The history object has back() and forward() methods that behave like the browser’s back and forward buttons do, they make the browser go backward or forward one step in its browsing history.
history.back(); // Go back to the browsing history
history.forward(); //Go forward to the browsing history
Creating Buttons for History Back and Forward
You can create buttons to navigate browsing history back and forward using the following code.
<input type=button name="back" value="Go Back" onclick="history.back();"> <input type=button name="forward" value="Go Forward"onclick="history.forward();">
A third method, go(), takes an integer argument and can skip any number of pages forward or backward in the history list.
history.go(-2) //go back 2, like clicking the back button twice
Creating Buttons for History Back and Forward for Specific Page
You can create buttons to navigate browsing history two step back using the following code.
<input type=button name="backward2" value="Go Back 2" onclick="history.go(-2);">
Using history.go() method, if you want to go forward, can use positive arguments and if you want to go back, can use negative argument and the number used on the argument represents how many steps to go back or forward.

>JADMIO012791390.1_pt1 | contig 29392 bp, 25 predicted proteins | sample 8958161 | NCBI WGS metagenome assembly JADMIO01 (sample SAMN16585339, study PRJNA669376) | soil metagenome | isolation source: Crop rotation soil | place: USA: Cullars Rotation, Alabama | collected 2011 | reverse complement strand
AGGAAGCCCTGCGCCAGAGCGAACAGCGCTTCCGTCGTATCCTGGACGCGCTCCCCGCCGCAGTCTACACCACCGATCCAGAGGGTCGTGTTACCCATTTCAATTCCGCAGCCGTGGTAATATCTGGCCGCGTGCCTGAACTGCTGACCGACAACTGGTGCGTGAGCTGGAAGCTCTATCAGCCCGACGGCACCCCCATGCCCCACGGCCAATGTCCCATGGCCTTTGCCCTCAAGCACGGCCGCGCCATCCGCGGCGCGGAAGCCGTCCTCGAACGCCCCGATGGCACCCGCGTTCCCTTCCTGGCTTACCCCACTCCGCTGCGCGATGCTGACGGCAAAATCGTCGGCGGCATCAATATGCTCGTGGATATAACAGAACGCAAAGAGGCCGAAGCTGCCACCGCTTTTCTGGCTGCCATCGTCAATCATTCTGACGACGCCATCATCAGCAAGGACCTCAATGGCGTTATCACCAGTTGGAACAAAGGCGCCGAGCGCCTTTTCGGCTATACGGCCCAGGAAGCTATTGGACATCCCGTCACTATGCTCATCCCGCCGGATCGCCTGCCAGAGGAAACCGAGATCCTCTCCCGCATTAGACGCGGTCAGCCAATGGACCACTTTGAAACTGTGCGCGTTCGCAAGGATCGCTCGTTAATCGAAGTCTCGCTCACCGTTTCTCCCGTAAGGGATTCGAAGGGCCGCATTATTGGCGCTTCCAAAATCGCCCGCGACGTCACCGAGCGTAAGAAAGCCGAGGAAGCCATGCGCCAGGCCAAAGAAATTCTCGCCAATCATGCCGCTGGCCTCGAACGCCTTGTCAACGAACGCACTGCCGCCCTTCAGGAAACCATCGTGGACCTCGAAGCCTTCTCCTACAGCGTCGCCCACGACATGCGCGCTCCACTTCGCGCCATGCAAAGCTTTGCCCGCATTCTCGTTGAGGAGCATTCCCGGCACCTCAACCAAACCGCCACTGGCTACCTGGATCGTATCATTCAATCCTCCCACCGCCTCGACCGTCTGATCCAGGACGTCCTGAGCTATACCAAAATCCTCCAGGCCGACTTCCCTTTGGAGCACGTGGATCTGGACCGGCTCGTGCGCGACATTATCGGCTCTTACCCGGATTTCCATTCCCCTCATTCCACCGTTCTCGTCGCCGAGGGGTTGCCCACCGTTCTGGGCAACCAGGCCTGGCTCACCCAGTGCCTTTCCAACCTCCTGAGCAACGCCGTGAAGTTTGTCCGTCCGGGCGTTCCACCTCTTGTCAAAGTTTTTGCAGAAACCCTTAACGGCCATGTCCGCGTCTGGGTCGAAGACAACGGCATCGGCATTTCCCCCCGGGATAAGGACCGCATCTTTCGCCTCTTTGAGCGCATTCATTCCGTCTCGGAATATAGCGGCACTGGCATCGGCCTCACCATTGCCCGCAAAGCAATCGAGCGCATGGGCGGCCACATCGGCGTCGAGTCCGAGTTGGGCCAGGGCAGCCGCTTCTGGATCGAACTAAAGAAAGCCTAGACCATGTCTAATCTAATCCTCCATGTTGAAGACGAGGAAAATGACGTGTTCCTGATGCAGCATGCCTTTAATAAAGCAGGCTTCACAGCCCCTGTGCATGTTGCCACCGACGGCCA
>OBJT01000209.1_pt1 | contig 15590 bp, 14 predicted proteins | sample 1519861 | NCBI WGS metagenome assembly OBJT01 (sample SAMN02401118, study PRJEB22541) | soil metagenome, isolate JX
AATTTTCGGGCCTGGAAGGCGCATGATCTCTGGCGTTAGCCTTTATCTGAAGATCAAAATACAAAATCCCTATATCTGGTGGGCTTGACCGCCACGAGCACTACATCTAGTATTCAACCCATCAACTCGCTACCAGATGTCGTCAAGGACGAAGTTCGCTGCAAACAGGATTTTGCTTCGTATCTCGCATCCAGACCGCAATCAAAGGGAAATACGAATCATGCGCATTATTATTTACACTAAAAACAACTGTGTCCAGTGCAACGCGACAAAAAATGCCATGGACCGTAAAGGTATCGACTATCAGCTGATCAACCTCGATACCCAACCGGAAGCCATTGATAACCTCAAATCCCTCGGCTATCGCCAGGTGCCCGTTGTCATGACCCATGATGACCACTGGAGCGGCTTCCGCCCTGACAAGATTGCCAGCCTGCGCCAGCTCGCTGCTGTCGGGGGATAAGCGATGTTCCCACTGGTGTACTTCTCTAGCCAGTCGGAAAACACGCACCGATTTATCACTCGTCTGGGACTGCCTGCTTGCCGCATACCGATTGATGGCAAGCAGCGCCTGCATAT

For example, if you want to go two step forward to the browsing history, can use history.go(2); and if you want to go three step backward to the browsing history, can use history.go(-3);
If a window contains child windows such as <iframe> elements, the browsing histories of the child windows are chronologically interleaved with the history of the main window. This means that calling history.back(); on the main window may cause one of the child windows to navigate back to a previously displayed document but leave the main window in its current state.
If a frame is contained within another frame that is contained within a top-level window, that frame can refer to the top-level window as parent. For parent window to navigate back to a previously displayed document you can use parent property as below.